The genius of Breath of the Wild is that it dials back the role of the map from overbearing taskmaster to its rightful place as a player-aiding tool. Regions of the map are left blank until you find and climb a tower within them, encouraging you to encounter explore at least a portion of the world without a guide. Even then, rather than populating the map for you with points of interest, the only map markers that the game provides are those that you place yourself. By putting cartography back into the hands of the player, Breath of the Wild re-situated their attention from maps and menus back into the game world itself. Subsequent open world games would be well served to take note of Nintendo’s focus on moment-to-moment experience and discovery.
Destination gaming (HQ Trivia)
The first wave of breakout smartphone games, such as Flight Control, Candy Crush, or 2048, have all focused on the size and touchscreen for accessible, drop-in, one-finger experiences. As a gaming platform, however, smartphones are so much more than just small tablets. Their portability and constant connectivity (service allowing) opens up a range of exciting possibilities for designers to play with time and space in a way that other platforms do not facilitate. In the last few years Pokémon Go and Subterfuge have both embraced this medium specificity in different ways.
Where Pokémon Go grounded the game in real space, and Subterfuge spread it out over real time, HQ Trivia instead hosts daily trivia contests at particular hours, creating a sort of “destination gaming” (so-named after event-based destination television). While admittedly some of HQ’s allure is the real cash prizes, live competition against strangers adds a thrilling sense of connection to an otherwise cerebral type of gameplay. The addition of a real host further blurs the line between a mobile game and a traditional quiz show, making HQ Trivia one of the most truly 21st-century-native forms of entertainment we’ve yet seen.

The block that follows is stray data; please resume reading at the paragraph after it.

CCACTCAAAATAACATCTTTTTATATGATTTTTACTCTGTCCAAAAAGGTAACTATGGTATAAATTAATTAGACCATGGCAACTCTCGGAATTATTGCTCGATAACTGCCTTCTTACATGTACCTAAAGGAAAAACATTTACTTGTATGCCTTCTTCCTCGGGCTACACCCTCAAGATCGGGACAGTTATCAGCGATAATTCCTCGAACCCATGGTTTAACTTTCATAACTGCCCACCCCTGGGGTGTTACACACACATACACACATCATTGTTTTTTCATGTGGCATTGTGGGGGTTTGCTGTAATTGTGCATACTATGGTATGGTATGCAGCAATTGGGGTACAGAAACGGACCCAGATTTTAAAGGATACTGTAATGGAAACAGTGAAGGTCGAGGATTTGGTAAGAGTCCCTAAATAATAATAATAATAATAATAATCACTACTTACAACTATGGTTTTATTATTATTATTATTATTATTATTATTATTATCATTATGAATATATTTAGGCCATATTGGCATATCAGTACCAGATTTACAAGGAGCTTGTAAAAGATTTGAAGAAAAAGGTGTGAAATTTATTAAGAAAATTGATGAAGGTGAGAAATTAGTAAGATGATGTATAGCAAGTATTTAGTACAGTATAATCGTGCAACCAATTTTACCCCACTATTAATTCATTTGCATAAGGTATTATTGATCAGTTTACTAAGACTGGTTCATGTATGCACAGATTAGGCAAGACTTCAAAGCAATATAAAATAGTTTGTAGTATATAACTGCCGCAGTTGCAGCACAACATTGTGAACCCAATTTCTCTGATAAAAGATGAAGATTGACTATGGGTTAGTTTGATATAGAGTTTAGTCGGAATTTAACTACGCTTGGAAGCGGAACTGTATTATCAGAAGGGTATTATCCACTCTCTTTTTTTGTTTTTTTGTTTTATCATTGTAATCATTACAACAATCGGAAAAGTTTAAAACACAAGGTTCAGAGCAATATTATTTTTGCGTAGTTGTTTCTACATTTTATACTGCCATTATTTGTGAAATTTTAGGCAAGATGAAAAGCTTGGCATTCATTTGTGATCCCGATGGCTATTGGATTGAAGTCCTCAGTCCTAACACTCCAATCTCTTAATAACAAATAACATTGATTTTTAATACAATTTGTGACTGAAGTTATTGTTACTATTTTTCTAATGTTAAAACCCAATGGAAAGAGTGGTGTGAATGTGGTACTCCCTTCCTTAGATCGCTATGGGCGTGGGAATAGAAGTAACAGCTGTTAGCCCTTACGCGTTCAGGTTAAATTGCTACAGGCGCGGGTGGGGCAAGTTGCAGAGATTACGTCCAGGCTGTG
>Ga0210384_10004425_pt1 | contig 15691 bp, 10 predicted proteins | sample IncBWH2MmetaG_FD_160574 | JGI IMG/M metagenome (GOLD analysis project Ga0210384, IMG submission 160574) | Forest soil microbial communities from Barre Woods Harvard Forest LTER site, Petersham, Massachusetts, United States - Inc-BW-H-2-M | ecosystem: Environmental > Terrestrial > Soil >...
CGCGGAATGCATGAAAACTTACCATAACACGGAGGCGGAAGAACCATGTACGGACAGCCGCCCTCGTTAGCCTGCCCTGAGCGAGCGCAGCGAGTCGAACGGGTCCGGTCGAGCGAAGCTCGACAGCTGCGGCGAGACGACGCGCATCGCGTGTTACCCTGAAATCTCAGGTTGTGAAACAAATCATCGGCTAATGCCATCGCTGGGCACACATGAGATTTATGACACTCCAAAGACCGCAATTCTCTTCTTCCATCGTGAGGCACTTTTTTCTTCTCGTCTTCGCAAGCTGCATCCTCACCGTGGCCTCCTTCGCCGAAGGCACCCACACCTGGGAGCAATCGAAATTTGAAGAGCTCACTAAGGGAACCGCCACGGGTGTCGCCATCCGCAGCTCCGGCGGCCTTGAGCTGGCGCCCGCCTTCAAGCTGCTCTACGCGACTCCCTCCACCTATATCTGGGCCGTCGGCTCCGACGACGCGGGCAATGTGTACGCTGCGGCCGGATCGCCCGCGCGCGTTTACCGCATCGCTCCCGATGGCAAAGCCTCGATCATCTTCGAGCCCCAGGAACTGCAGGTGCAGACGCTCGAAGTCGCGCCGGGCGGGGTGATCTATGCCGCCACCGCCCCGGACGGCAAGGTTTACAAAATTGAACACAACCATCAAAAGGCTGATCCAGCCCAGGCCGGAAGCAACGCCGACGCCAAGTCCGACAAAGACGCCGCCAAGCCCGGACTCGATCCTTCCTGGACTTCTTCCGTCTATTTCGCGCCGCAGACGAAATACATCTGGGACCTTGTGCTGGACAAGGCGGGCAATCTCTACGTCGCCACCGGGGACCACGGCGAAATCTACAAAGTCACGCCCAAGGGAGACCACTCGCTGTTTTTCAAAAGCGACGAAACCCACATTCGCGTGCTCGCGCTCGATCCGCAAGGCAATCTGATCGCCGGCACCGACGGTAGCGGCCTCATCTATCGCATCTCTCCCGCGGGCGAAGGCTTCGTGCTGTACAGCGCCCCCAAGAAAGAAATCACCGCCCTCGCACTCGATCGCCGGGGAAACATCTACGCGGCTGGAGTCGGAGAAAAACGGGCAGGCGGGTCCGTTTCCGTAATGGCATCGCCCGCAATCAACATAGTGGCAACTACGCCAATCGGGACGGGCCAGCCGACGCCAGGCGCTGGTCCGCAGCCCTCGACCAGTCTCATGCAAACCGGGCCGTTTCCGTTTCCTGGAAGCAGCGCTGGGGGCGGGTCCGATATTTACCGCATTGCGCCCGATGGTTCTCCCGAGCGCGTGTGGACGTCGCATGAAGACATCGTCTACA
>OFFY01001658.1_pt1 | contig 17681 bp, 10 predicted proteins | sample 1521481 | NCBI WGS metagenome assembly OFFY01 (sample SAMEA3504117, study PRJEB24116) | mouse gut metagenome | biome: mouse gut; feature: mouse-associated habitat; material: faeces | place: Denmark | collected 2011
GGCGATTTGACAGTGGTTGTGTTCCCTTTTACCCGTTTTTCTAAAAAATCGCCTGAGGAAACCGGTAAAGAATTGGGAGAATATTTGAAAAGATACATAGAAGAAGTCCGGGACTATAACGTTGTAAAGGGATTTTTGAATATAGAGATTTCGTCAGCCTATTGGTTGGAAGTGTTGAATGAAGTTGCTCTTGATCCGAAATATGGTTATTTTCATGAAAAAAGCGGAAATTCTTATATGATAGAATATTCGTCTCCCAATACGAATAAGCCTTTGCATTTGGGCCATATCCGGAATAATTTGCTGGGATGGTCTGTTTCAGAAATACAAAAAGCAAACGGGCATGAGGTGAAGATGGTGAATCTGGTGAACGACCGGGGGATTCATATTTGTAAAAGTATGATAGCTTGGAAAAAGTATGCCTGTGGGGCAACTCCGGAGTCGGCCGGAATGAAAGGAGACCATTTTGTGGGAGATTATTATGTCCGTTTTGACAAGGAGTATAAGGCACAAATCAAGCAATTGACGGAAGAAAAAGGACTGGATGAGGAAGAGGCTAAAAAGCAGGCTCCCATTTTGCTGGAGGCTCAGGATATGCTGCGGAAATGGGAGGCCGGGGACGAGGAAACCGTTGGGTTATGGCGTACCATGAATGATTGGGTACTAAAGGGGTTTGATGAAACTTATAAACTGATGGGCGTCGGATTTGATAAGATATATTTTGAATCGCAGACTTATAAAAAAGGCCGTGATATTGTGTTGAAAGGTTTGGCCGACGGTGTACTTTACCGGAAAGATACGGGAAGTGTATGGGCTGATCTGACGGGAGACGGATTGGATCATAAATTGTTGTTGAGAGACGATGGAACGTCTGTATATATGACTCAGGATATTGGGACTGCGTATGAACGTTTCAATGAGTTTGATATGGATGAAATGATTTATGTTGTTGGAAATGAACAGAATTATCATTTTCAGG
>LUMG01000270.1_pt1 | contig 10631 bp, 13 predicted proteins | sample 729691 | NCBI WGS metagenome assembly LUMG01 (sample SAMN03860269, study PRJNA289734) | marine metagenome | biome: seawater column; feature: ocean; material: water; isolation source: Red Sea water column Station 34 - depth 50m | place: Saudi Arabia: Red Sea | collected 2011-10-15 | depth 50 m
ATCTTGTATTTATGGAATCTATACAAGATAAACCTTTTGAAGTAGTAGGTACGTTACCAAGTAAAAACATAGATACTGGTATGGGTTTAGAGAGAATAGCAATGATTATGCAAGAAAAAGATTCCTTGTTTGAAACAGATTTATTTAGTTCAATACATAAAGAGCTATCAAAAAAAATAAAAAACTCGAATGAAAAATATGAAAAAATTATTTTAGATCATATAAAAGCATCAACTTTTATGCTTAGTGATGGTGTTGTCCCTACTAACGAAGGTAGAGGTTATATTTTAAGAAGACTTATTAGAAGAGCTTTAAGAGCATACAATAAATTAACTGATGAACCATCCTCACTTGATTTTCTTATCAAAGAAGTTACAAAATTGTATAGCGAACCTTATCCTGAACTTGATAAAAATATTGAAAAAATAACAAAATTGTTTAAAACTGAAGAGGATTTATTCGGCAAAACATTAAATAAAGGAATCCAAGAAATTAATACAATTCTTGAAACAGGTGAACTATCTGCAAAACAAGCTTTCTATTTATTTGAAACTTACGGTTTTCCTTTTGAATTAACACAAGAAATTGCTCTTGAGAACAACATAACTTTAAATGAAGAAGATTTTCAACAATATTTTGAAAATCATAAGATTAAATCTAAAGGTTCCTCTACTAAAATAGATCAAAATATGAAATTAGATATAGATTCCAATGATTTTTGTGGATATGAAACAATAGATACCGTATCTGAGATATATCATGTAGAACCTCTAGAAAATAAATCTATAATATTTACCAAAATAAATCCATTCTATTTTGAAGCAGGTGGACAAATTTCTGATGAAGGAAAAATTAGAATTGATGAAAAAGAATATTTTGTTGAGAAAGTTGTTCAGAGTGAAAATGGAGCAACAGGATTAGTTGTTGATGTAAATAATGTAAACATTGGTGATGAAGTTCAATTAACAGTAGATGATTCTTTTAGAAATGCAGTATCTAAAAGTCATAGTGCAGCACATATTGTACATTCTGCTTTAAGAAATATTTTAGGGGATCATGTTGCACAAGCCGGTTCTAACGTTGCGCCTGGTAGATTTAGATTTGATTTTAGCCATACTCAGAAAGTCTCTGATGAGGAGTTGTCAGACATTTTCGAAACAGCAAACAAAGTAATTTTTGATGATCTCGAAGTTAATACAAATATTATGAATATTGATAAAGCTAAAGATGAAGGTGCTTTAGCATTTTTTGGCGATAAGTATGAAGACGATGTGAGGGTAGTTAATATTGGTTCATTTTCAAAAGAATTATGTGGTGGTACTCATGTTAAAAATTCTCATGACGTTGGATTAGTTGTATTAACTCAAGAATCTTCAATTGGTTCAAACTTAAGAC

Making old games new again on Switch (L.A. Noire)
Porting older games onto the latest platform is a time-honored way to fill out a console’s library while developers learn to make best use of its capabilities. Traditionally this just entails a bit of graphical upscaling to take advantage of technological progress, ranging from simply adding newer, HD textures to more complete visual overhauls (like the upcoming Shadow of the Colossus remake for PS4). Nintendo, ever the wild card, has sidestepped the console arms race yet again with the Switch, sacrificing raw power for portability. The prospect of taking recent AAA titles to a handheld platform has brought the gaming community’s remake appetite to a whole new level.